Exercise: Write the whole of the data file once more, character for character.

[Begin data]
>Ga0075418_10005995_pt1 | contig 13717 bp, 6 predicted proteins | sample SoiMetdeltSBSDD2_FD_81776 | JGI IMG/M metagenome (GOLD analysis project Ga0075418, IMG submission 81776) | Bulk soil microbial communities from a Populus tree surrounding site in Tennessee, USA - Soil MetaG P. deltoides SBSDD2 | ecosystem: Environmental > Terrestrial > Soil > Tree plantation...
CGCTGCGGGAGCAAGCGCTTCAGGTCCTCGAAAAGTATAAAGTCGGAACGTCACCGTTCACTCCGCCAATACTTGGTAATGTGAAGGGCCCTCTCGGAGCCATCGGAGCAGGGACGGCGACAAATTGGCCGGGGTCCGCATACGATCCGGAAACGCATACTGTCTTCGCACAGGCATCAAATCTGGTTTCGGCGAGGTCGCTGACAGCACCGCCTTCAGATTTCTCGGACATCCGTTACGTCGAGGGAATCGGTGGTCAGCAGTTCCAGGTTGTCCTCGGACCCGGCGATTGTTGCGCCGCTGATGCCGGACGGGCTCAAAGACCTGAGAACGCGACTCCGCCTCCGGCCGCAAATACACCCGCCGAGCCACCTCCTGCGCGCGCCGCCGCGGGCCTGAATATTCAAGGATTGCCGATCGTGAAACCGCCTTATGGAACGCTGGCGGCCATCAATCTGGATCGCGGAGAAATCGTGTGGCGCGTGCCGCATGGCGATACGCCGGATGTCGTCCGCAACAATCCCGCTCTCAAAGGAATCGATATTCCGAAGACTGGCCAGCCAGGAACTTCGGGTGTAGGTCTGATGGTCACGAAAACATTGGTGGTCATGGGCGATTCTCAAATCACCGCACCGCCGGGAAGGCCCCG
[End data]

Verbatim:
>Ga0075418_10005995_pt1 | contig 13717 bp, 6 predicted proteins | sample SoiMetdeltSBSDD2_FD_81776 | JGI IMG/M metagenome (GOLD analysis project Ga0075418, IMG submission 81776) | Bulk soil microbial communities from a Populus tree surrounding site in Tennessee, USA - Soil MetaG P. deltoides SBSDD2 | ecosystem: Environmental > Terrestrial > Soil > Tree plantation...
CGCTGCGGGAGCAAGCGCTTCAGGTCCTCGAAAAGTATAAAGTCGGAACGTCACCGTTCACTCCGCCAATACTTGGTAATGTGAAGGGCCCTCTCGGAGCCATCGGAGCAGGGACGGCGACAAATTGGCCGGGGTCCGCATACGATCCGGAAACGCATACTGTCTTCGCACAGGCATCAAATCTGGTTTCGGCGAGGTCGCTGACAGCACCGCCTTCAGATTTCTCGGACATCCGTTACGTCGAGGGAATCGGTGGTCAGCAGTTCCAGGTTGTCCTCGGACCCGGCGATTGTTGCGCCGCTGATGCCGGACGGGCTCAAAGACCTGAGAACGCGACTCCGCCTCCGGCCGCAAATACACCCGCCGAGCCACCTCCTGCGCGCGCCGCCGCGGGCCTGAATATTCAAGGATTGCCGATCGTGAAACCGCCTTATGGAACGCTGGCGGCCATCAATCTGGATCGCGGAGAAATCGTGTGGCGCGTGCCGCATGGCGATACGCCGGATGTCGTCCGCAACAATCCCGCTCTCAAAGGAATCGATATTCCGAAGACTGGCCAGCCAGGAACTTCGGGTGTAGGTCTGATGGTCACGAAAACATTGGTGGTCATGGGCGATTCTCAAATCACCGCACCGCCGGGAAGGCCCCG